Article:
Two British Army soldiers have appeared in court charged with being members of proscribed neo-Nazi group National Action, with one allegedly possessing a copy of Anders Behring Breivik's manifesto.
The crown alleges that Lance corporal Mikko Vehvilainen, 33, and Private Mark Barrett, 24, were both members of the far-right group.
National Action became the first extreme right-wing group to be banned by the UK and being a member is contrary to the Terrorism Act 2000 following the murder of MP Jo Cox in 2016.
Vehvilainen, a serving member of the Royal Anglians, was allegedly in possession of '2083: A European Declaration of Independence' penned by Breivik between 26 May and 5 September 2017.
The Norwegian Neo Nazi mass murderer Breivik wrote the manifesto under the pseudonym Andrew Berwick whilst imprisoned for killing 77 people on Utoya Island, in Norway, in 2011.
Vehvilainen, appearing via videolink from HMP Belmarsh, and a 23-year-old civilian, who remains anonymous due to legal reasons, both deny three other terror-related offences at Birmingham Crown Court.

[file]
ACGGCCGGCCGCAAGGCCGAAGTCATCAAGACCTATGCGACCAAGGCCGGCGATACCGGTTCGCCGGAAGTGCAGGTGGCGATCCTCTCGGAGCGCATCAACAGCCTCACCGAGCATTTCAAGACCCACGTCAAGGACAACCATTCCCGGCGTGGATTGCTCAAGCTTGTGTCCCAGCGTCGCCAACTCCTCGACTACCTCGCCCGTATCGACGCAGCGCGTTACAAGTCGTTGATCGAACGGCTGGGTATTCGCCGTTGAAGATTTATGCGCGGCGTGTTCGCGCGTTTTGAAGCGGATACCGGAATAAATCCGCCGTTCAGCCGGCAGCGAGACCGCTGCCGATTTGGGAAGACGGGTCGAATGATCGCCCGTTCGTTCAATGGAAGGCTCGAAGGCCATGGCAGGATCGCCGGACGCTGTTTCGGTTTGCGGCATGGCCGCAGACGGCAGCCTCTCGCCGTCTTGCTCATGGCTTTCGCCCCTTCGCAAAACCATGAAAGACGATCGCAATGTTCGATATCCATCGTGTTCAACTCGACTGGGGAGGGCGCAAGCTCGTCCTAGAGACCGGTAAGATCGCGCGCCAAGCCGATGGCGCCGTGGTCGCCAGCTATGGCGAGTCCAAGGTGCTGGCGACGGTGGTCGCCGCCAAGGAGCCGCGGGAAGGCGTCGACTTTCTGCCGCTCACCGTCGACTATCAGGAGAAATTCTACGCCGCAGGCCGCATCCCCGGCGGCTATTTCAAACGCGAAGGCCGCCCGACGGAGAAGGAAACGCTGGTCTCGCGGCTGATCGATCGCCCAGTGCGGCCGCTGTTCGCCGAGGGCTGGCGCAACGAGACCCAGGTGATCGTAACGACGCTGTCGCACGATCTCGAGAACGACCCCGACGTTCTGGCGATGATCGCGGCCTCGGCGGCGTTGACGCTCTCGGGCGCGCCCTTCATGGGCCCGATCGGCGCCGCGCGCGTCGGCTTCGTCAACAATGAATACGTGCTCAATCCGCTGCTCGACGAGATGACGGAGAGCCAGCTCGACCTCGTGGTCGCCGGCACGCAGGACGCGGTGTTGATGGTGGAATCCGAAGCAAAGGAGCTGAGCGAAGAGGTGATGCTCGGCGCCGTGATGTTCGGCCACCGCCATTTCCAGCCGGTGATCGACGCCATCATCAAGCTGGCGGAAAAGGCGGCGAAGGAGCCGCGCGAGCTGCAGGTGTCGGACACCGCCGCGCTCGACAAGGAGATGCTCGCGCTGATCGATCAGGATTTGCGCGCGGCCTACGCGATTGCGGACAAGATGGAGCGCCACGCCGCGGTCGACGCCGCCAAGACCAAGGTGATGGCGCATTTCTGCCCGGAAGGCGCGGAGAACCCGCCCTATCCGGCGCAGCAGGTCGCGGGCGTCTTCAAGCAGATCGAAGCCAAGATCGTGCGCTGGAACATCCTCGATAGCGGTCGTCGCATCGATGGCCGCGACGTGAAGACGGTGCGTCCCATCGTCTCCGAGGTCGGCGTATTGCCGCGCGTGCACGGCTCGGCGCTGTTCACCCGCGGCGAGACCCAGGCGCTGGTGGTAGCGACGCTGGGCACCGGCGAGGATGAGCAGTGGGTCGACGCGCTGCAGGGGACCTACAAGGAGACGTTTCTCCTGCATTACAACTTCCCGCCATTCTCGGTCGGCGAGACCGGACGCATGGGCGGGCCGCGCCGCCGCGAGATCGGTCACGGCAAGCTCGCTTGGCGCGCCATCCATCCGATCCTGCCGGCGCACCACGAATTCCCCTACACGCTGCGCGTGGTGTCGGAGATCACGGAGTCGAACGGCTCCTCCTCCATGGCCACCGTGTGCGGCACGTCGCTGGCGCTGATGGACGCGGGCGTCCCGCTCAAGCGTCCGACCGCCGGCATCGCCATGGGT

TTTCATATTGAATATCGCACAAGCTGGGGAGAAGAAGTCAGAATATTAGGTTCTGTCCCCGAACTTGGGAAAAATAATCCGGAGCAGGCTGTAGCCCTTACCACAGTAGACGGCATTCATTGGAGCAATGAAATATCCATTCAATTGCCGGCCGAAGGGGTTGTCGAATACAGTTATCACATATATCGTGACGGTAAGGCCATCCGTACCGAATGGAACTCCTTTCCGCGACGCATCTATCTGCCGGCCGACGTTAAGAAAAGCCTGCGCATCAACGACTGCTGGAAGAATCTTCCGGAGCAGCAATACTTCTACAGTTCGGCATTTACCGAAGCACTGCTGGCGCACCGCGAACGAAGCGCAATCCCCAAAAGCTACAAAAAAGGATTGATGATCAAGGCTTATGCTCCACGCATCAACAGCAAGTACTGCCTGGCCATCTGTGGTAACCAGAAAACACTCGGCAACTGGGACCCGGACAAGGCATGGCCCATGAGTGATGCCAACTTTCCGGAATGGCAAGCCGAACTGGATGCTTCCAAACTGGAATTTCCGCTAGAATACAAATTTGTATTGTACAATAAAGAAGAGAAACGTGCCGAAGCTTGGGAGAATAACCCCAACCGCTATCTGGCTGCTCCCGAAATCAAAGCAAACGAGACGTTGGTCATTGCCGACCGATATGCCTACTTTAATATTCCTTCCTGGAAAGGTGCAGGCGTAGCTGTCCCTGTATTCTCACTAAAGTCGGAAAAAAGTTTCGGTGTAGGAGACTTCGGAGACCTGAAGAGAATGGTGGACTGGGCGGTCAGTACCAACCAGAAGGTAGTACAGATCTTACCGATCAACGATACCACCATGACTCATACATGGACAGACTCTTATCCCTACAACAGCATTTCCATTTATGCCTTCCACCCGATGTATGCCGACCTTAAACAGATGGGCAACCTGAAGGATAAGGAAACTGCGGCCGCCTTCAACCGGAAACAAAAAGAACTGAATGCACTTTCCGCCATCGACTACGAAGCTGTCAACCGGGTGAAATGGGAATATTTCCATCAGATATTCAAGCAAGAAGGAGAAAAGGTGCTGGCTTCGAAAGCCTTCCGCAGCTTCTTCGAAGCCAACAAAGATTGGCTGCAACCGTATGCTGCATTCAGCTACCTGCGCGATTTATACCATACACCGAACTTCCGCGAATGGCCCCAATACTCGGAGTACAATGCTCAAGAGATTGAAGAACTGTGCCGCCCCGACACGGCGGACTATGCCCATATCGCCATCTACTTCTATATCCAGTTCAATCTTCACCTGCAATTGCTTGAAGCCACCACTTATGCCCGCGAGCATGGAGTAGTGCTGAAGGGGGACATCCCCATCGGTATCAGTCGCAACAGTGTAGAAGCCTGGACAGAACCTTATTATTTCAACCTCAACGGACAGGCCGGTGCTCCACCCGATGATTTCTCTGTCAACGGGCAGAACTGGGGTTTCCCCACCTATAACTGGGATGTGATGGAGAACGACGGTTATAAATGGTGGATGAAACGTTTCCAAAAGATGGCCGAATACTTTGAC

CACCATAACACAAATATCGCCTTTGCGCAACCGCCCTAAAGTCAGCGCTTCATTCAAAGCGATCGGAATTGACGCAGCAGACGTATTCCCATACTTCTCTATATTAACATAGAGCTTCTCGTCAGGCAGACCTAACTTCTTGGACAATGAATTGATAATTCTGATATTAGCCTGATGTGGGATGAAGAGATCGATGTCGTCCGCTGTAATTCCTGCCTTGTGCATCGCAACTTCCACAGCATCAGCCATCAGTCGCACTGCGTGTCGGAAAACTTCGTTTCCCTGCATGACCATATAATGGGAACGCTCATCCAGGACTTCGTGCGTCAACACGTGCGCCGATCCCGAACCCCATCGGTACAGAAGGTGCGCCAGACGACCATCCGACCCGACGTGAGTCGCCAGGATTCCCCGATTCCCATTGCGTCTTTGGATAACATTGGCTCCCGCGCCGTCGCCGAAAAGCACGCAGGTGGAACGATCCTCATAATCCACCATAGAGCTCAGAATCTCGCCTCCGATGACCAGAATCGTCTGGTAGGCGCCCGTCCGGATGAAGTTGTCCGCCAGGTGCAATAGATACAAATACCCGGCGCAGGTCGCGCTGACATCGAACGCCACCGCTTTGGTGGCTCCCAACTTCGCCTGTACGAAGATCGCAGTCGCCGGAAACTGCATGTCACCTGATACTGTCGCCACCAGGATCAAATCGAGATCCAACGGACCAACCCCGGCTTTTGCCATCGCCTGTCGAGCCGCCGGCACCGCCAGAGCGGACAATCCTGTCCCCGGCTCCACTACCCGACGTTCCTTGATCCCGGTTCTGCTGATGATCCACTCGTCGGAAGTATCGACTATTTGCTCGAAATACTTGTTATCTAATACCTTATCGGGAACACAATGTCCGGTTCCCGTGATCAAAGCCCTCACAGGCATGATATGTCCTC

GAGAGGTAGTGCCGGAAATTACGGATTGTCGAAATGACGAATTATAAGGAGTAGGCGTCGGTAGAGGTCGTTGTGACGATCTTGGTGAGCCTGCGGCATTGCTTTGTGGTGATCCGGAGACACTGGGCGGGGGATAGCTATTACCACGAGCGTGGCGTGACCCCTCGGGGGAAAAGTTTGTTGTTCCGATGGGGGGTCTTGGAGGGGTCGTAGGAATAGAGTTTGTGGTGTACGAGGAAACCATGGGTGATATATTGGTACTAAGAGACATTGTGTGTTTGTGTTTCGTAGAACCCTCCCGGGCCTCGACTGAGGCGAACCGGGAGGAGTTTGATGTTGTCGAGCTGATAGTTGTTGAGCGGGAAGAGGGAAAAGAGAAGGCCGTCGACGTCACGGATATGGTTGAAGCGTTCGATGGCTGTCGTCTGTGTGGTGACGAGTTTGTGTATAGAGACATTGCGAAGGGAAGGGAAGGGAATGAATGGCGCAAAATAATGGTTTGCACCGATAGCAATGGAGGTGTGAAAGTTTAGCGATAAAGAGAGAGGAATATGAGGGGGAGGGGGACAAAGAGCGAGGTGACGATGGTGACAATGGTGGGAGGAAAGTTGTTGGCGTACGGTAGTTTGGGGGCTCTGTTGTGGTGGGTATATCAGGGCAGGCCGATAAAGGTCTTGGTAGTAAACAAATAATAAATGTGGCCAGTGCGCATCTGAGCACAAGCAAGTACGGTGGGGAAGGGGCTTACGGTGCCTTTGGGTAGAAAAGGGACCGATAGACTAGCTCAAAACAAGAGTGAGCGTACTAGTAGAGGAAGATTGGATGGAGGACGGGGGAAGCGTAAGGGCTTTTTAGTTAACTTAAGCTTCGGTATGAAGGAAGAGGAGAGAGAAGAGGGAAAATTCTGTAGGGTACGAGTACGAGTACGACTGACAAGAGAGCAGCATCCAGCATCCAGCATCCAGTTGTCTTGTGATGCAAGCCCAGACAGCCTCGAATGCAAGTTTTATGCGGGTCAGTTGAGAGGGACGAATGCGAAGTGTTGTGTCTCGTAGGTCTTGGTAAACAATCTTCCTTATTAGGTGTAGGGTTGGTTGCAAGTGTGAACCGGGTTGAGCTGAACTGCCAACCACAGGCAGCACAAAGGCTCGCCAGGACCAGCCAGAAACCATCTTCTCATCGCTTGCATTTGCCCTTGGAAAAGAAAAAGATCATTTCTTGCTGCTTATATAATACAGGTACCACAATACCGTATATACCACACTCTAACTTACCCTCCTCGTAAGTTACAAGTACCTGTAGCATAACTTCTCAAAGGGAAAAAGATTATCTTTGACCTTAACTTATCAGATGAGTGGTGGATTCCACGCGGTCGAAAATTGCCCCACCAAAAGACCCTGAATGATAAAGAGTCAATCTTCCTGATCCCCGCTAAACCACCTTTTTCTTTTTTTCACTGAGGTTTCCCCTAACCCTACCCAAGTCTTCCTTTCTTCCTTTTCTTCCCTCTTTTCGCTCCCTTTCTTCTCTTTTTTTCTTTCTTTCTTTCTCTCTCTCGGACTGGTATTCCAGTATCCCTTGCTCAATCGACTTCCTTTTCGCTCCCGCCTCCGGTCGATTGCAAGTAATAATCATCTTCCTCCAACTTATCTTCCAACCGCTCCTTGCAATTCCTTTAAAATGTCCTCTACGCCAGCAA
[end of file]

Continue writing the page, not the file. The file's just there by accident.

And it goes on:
The charges include possessing documents useful for terrorism, publishing threatening material and distributing terror documents.
Both Vehvilainen and Barrett pleaded not guilty to being members of National Action with a conviction for being a member of the organisation carrying a maximum term of 10 years in prison.
Vehvilainen, who is originally from Finland, was previously based in Brecon, at the Wales HQ of the British Army, allegedly posted comments online about a white-only Britain.
Barrett of Cottesmore, appeared in court in person, and was reported to be a father-of-two who was once based at the British Army's Dhekelia garrison, in Cyprus.
The three men, who remain in custody, will stand trial on 5 March.
Also as part of the investigation two other soldiers were arrested as part of the investigation by West Midlands Counter Terrorism Unit but were released without charge.
Speaking after announcing the ban on National Action, Home Secretary Amber Rudd said: "National Action is a vile, racist, homophobic and anti-Semitic group, which glorifies violence and stirs up hatred while promoting their poisonous ideology."
In November two alleged members of the banned neo-Nazi group appeared in court in connection with a plot to murder Labour MP Rosie Cooper with a Roman sword.